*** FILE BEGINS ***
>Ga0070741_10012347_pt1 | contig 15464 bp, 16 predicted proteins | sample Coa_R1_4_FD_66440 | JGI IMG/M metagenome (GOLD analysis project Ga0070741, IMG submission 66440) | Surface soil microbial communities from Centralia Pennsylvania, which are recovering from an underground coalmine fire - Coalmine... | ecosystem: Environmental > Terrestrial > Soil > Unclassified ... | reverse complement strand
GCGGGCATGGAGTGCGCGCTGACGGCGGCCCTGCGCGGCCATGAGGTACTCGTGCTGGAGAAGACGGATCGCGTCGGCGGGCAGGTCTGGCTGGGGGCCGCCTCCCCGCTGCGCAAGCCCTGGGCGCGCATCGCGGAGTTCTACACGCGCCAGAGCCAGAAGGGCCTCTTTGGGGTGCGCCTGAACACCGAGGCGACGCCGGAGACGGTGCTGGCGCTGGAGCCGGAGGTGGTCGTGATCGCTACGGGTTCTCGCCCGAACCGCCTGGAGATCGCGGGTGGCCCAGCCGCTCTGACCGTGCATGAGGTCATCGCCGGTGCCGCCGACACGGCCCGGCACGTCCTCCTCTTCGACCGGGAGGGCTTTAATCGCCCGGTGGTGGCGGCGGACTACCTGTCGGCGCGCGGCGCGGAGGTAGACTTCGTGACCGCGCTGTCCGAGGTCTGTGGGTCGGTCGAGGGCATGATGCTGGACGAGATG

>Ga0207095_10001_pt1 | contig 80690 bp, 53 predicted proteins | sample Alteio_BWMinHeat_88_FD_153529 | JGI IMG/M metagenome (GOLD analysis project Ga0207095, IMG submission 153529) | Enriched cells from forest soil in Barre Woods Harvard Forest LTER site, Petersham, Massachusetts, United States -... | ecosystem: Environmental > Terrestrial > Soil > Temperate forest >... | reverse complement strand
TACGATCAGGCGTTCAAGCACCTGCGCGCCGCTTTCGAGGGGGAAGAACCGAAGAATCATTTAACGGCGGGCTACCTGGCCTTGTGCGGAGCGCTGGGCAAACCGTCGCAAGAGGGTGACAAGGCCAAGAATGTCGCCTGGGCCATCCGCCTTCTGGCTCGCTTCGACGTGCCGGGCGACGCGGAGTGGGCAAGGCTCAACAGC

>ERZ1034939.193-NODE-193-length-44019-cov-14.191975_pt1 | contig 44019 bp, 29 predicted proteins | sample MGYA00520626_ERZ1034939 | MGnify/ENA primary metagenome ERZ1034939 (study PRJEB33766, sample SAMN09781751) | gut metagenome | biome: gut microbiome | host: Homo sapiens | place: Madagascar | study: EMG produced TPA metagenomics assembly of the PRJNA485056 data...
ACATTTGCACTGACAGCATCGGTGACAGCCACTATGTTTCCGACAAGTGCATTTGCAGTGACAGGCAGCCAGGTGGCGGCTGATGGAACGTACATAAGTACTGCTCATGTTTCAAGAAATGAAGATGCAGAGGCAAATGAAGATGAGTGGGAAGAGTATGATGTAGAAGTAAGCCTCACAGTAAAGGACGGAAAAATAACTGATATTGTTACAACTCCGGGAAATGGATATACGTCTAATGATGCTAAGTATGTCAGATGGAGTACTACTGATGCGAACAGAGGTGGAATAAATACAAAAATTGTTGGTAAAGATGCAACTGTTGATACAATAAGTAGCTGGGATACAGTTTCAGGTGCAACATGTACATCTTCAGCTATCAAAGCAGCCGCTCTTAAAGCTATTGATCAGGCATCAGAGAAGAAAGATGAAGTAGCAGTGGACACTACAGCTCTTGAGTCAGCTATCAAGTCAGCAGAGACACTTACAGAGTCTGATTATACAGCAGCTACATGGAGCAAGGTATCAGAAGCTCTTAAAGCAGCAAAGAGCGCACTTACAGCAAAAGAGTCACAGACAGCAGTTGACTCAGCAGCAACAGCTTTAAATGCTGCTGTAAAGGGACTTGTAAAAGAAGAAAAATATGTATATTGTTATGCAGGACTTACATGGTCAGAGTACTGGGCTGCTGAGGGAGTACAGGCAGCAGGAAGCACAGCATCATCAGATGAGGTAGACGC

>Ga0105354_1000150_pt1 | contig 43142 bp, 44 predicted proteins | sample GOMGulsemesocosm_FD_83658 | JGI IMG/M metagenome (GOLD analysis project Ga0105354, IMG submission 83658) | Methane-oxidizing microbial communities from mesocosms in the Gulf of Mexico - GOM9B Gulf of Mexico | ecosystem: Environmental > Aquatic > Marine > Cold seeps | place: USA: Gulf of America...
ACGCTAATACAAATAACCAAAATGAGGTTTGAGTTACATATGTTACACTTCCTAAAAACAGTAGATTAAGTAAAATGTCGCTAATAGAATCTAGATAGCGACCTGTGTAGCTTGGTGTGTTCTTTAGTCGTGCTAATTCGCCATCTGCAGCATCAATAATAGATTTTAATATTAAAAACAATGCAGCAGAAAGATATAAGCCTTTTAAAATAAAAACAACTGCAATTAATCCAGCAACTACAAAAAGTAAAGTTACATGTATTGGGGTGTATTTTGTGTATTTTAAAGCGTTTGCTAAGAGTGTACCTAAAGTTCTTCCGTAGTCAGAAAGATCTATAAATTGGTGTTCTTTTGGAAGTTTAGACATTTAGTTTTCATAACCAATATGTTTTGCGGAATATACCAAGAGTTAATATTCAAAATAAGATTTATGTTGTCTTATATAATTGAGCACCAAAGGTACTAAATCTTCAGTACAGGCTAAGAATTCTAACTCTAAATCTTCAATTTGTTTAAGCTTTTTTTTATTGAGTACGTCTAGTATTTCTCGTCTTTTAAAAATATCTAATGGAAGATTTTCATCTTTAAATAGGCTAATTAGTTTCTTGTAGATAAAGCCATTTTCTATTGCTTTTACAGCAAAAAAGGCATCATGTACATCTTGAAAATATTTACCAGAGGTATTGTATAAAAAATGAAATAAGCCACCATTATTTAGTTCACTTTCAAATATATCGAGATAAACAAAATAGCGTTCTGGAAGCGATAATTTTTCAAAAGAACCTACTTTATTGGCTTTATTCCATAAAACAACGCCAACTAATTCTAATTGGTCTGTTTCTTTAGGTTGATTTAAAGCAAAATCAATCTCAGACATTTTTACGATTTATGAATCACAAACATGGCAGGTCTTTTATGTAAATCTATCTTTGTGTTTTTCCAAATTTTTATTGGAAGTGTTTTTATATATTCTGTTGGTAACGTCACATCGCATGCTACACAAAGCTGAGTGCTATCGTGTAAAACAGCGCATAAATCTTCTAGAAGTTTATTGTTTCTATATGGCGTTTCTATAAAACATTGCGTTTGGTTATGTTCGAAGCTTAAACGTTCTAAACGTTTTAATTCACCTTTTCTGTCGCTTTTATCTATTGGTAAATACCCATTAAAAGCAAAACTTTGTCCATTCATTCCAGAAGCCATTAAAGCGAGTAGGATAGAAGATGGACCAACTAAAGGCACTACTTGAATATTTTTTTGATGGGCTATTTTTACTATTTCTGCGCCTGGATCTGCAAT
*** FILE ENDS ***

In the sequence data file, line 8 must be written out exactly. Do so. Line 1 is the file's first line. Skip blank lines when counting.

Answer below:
ACGCTAATACAAATAACCAAAATGAGGTTTGAGTTACATATGTTACACTTCCTAAAAACAGTAGATTAAGTAAAATGTCGCTAATAGAATCTAGATAGCGACCTGTGTAGCTTGGTGTGTTCTTTAGTCGTGCTAATTCGCCATCTGCAGCATCAATAATAGATTTTAATATTAAAAACAATGCAGCAGAAAGATATAAGCCTTTTAAAATAAAAACAACTGCAATTAATCCAGCAACTACAAAAAGTAAAGTTACATGTATTGGGGTGTATTTTGTGTATTTTAAAGCGTTTGCTAAGAGTGTACCTAAAGTTCTTCCGTAGTCAGAAAGATCTATAAATTGGTGTTCTTTTGGAAGTTTAGACATTTAGTTTTCATAACCAATATGTTTTGCGGAATATACCAAGAGTTAATATTCAAAATAAGATTTATGTTGTCTTATATAATTGAGCACCAAAGGTACTAAATCTTCAGTACAGGCTAAGAATTCTAACTCTAAATCTTCAATTTGTTTAAGCTTTTTTTTATTGAGTACGTCTAGTATTTCTCGTCTTTTAAAAATATCTAATGGAAGATTTTCATCTTTAAATAGGCTAATTAGTTTCTTGTAGATAAAGCCATTTTCTATTGCTTTTACAGCAAAAAAGGCATCATGTACATCTTGAAAATATTTACCAGAGGTATTGTATAAAAAATGAAATAAGCCACCATTATTTAGTTCACTTTCAAATATATCGAGATAAACAAAATAGCGTTCTGGAAGCGATAATTTTTCAAAAGAACCTACTTTATTGGCTTTATTCCATAAAACAACGCCAACTAATTCTAATTGGTCTGTTTCTTTAGGTTGATTTAAAGCAAAATCAATCTCAGACATTTTTACGATTTATGAATCACAAACATGGCAGGTCTTTTATGTAAATCTATCTTTGTGTTTTTCCAAATTTTTATTGGAAGTGTTTTTATATATTCTGTTGGTAACGTCACATCGCATGCTACACAAAGCTGAGTGCTATCGTGTAAAACAGCGCATAAATCTTCTAGAAGTTTATTGTTTCTATATGGCGTTTCTATAAAACATTGCGTTTGGTTATGTTCGAAGCTTAAACGTTCTAAACGTTTTAATTCACCTTTTCTGTCGCTTTTATCTATTGGTAAATACCCATTAAAAGCAAAACTTTGTCCATTCATTCCAGAAGCCATTAAAGCGAGTAGGATAGAAGATGGACCAACTAAAGGCACTACTTGAATATTTTTTTGATGGGCTATTTTTACTATTTCTGCGCCTGGATCTGCAAT